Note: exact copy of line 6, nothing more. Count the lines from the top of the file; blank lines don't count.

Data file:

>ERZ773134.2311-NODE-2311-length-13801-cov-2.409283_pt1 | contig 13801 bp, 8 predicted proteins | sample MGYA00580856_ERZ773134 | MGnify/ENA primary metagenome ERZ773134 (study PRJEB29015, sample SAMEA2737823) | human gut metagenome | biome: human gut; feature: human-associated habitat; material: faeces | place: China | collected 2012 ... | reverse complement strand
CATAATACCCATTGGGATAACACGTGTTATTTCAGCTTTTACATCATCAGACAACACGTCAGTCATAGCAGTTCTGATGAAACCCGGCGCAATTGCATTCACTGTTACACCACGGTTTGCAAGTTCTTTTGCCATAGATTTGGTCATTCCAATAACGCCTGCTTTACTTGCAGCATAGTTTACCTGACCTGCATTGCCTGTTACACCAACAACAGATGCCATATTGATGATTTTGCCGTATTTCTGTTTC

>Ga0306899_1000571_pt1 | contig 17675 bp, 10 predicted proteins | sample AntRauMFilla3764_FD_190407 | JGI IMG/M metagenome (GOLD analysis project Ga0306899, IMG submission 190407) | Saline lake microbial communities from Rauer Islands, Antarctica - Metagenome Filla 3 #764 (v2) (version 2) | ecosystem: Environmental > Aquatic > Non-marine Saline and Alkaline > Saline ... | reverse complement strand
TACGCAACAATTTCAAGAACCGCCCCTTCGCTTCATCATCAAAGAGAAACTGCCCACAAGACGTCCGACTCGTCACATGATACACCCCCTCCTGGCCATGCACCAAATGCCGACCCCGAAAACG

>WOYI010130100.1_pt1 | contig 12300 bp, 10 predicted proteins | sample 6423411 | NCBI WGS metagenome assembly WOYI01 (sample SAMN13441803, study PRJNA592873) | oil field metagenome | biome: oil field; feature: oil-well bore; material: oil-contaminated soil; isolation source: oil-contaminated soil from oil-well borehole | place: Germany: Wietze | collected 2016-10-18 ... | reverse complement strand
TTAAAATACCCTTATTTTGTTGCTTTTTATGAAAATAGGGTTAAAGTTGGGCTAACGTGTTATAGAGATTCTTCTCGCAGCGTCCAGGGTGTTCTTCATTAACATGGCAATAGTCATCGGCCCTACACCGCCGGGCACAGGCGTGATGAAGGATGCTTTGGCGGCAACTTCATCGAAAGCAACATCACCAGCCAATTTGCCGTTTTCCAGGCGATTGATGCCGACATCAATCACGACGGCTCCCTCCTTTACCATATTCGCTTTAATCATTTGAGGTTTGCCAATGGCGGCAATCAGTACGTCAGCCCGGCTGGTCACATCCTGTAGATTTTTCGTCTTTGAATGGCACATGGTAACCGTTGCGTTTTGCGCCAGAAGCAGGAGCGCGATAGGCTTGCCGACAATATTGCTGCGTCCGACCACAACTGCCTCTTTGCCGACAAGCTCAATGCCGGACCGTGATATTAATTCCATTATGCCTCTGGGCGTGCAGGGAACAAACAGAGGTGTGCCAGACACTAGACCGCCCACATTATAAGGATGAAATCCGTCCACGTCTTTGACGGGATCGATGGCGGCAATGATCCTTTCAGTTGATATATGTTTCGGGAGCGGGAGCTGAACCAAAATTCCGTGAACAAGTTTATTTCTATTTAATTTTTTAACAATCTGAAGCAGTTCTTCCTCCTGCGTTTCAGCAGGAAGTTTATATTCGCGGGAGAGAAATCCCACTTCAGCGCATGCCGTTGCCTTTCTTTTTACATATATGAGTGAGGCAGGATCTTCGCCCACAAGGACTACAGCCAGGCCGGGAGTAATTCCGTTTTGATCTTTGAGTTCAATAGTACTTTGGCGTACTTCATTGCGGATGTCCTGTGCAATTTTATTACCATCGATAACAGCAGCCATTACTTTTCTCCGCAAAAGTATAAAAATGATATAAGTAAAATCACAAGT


TTAAAATACCCTTATTTTGTTGCTTTTTATGAAAATAGGGTTAAAGTTGGGCTAACGTGTTATAGAGATTCTTCTCGCAGCGTCCAGGGTGTTCTTCATTAACATGGCAATAGTCATCGGCCCTACACCGCCGGGCACAGGCGTGATGAAGGATGCTTTGGCGGCAACTTCATCGAAAGCAACATCACCAGCCAATTTGCCGTTTTCCAGGCGATTGATGCCGACATCAATCACGACGGCTCCCTCCTTTACCATATTCGCTTTAATCATTTGAGGTTTGCCAATGGCGGCAATCAGTACGTCAGCCCGGCTGGTCACATCCTGTAGATTTTTCGTCTTTGAATGGCACATGGTAACCGTTGCGTTTTGCGCCAGAAGCAGGAGCGCGATAGGCTTGCCGACAATATTGCTGCGTCCGACCACAACTGCCTCTTTGCCGACAAGCTCAATGCCGGACCGTGATATTAATTCCATTATGCCTCTGGGCGTGCAGGGAACAAACAGAGGTGTGCCAGACACTAGACCGCCCACATTATAAGGATGAAATCCGTCCACGTCTTTGACGGGATCGATGGCGGCAATGATCCTTTCAGTTGATATATGTTTCGGGAGCGGGAGCTGAACCAAAATTCCGTGAACAAGTTTATTTCTATTTAATTTTTTAACAATCTGAAGCAGTTCTTCCTCCTGCGTTTCAGCAGGAAGTTTATATTCGCGGGAGAGAAATCCCACTTCAGCGCATGCCGTTGCCTTTCTTTTTACATATATGAGTGAGGCAGGATCTTCGCCCACAAGGACTACAGCCAGGCCGGGAGTAATTCCGTTTTGATCTTTGAGTTCAATAGTACTTTGGCGTACTTCATTGCGGATGTCCTGTGCAATTTTATTACCATCGATAACAGCAGCCATTACTTTTCTCCGCAAAAGTATAAAAATGATATAAGTAAAATCACAAGT